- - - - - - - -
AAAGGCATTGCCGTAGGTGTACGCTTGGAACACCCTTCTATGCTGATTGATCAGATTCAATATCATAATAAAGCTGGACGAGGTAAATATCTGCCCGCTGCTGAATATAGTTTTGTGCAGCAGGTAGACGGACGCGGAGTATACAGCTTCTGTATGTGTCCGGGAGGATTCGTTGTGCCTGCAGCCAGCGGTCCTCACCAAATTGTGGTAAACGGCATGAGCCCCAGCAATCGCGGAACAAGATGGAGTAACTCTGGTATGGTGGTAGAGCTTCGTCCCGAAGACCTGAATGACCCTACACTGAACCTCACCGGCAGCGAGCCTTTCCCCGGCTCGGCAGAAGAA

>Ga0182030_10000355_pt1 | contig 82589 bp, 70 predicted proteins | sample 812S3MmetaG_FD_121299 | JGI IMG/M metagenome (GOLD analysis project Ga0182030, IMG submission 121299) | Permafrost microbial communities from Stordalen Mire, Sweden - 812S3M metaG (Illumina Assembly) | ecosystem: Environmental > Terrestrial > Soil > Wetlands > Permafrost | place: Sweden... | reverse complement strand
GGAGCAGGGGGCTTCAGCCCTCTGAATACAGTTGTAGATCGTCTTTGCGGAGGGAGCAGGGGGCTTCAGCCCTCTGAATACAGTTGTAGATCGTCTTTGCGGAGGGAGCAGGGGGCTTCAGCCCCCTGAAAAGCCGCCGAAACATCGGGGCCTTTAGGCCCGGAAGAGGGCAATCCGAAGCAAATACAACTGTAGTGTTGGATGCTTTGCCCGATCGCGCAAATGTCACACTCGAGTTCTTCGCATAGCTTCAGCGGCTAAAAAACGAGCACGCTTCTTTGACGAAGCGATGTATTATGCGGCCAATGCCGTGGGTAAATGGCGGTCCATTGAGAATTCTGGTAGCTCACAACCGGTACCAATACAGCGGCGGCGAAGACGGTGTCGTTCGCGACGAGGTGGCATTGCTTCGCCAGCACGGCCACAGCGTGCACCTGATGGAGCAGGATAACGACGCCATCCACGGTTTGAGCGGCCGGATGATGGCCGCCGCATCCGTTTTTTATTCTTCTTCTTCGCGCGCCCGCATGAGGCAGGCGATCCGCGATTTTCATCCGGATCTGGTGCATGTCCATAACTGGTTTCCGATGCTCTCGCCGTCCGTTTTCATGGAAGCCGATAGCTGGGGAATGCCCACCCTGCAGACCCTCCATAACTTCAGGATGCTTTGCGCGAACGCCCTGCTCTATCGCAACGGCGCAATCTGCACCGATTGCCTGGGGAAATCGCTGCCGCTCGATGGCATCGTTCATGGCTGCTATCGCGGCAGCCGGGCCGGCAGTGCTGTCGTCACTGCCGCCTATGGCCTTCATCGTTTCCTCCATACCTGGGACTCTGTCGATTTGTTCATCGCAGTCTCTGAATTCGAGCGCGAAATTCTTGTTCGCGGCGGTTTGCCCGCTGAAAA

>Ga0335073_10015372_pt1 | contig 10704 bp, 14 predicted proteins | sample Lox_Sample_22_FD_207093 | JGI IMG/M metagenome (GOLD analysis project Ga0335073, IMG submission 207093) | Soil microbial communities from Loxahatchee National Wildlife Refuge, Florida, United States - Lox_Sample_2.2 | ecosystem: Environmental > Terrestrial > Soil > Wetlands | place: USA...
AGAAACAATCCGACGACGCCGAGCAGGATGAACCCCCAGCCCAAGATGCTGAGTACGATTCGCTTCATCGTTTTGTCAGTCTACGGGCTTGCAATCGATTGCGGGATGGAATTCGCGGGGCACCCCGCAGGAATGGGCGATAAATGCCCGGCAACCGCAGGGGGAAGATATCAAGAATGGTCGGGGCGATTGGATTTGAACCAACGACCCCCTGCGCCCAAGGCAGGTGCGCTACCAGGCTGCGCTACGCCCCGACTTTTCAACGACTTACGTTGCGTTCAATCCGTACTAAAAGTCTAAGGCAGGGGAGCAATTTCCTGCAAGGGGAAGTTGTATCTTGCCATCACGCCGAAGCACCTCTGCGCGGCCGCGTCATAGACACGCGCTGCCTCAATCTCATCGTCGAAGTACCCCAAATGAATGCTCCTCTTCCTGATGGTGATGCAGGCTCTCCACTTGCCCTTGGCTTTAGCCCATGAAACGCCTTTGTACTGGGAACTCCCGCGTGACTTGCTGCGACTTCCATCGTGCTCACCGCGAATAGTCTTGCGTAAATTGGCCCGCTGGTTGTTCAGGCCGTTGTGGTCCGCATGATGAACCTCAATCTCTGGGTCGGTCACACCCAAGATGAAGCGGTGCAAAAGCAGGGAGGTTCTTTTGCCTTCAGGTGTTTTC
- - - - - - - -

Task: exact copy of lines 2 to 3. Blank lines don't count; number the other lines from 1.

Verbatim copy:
>Ga0182030_10000355_pt1 | contig 82589 bp, 70 predicted proteins | sample 812S3MmetaG_FD_121299 | JGI IMG/M metagenome (GOLD analysis project Ga0182030, IMG submission 121299) | Permafrost microbial communities from Stordalen Mire, Sweden - 812S3M metaG (Illumina Assembly) | ecosystem: Environmental > Terrestrial > Soil > Wetlands > Permafrost | place: Sweden... | reverse complement strand
GGAGCAGGGGGCTTCAGCCCTCTGAATACAGTTGTAGATCGTCTTTGCGGAGGGAGCAGGGGGCTTCAGCCCTCTGAATACAGTTGTAGATCGTCTTTGCGGAGGGAGCAGGGGGCTTCAGCCCCCTGAAAAGCCGCCGAAACATCGGGGCCTTTAGGCCCGGAAGAGGGCAATCCGAAGCAAATACAACTGTAGTGTTGGATGCTTTGCCCGATCGCGCAAATGTCACACTCGAGTTCTTCGCATAGCTTCAGCGGCTAAAAAACGAGCACGCTTCTTTGACGAAGCGATGTATTATGCGGCCAATGCCGTGGGTAAATGGCGGTCCATTGAGAATTCTGGTAGCTCACAACCGGTACCAATACAGCGGCGGCGAAGACGGTGTCGTTCGCGACGAGGTGGCATTGCTTCGCCAGCACGGCCACAGCGTGCACCTGATGGAGCAGGATAACGACGCCATCCACGGTTTGAGCGGCCGGATGATGGCCGCCGCATCCGTTTTTTATTCTTCTTCTTCGCGCGCCCGCATGAGGCAGGCGATCCGCGATTTTCATCCGGATCTGGTGCATGTCCATAACTGGTTTCCGATGCTCTCGCCGTCCGTTTTCATGGAAGCCGATAGCTGGGGAATGCCCACCCTGCAGACCCTCCATAACTTCAGGATGCTTTGCGCGAACGCCCTGCTCTATCGCAACGGCGCAATCTGCACCGATTGCCTGGGGAAATCGCTGCCGCTCGATGGCATCGTTCATGGCTGCTATCGCGGCAGCCGGGCCGGCAGTGCTGTCGTCACTGCCGCCTATGGCCTTCATCGTTTCCTCCATACCTGGGACTCTGTCGATTTGTTCATCGCAGTCTCTGAATTCGAGCGCGAAATTCTTGTTCGCGGCGGTTTGCCCGCTGAAAA